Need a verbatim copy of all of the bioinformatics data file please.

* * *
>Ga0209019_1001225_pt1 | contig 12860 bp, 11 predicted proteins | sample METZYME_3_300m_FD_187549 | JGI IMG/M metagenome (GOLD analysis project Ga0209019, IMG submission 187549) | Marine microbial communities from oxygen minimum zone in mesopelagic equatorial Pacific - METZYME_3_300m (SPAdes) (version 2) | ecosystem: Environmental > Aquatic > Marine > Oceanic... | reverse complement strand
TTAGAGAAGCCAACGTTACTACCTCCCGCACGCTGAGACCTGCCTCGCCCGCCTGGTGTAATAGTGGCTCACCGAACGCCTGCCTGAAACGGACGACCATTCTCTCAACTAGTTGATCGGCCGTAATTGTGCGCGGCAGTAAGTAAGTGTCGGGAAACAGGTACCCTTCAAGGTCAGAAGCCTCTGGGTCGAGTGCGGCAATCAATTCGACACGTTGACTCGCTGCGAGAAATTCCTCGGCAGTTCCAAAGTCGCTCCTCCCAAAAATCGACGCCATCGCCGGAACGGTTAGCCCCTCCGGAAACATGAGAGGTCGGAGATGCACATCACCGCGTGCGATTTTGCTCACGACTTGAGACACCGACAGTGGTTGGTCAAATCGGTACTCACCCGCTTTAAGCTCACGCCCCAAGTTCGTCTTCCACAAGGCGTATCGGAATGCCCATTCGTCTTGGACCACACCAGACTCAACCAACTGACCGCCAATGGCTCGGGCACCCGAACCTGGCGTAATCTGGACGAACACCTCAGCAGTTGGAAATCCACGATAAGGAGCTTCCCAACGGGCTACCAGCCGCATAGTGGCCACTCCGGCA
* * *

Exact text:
>Ga0209019_1001225_pt1 | contig 12860 bp, 11 predicted proteins | sample METZYME_3_300m_FD_187549 | JGI IMG/M metagenome (GOLD analysis project Ga0209019, IMG submission 187549) | Marine microbial communities from oxygen minimum zone in mesopelagic equatorial Pacific - METZYME_3_300m (SPAdes) (version 2) | ecosystem: Environmental > Aquatic > Marine > Oceanic... | reverse complement strand
TTAGAGAAGCCAACGTTACTACCTCCCGCACGCTGAGACCTGCCTCGCCCGCCTGGTGTAATAGTGGCTCACCGAACGCCTGCCTGAAACGGACGACCATTCTCTCAACTAGTTGATCGGCCGTAATTGTGCGCGGCAGTAAGTAAGTGTCGGGAAACAGGTACCCTTCAAGGTCAGAAGCCTCTGGGTCGAGTGCGGCAATCAATTCGACACGTTGACTCGCTGCGAGAAATTCCTCGGCAGTTCCAAAGTCGCTCCTCCCAAAAATCGACGCCATCGCCGGAACGGTTAGCCCCTCCGGAAACATGAGAGGTCGGAGATGCACATCACCGCGTGCGATTTTGCTCACGACTTGAGACACCGACAGTGGTTGGTCAAATCGGTACTCACCCGCTTTAAGCTCACGCCCCAAGTTCGTCTTCCACAAGGCGTATCGGAATGCCCATTCGTCTTGGACCACACCAGACTCAACCAACTGACCGCCAATGGCTCGGGCACCCGAACCTGGCGTAATCTGGACGAACACCTCAGCAGTTGGAAATCCACGATAAGGAGCTTCCCAACGGGCTACCAGCCGCATAGTGGCCACTCCGGCA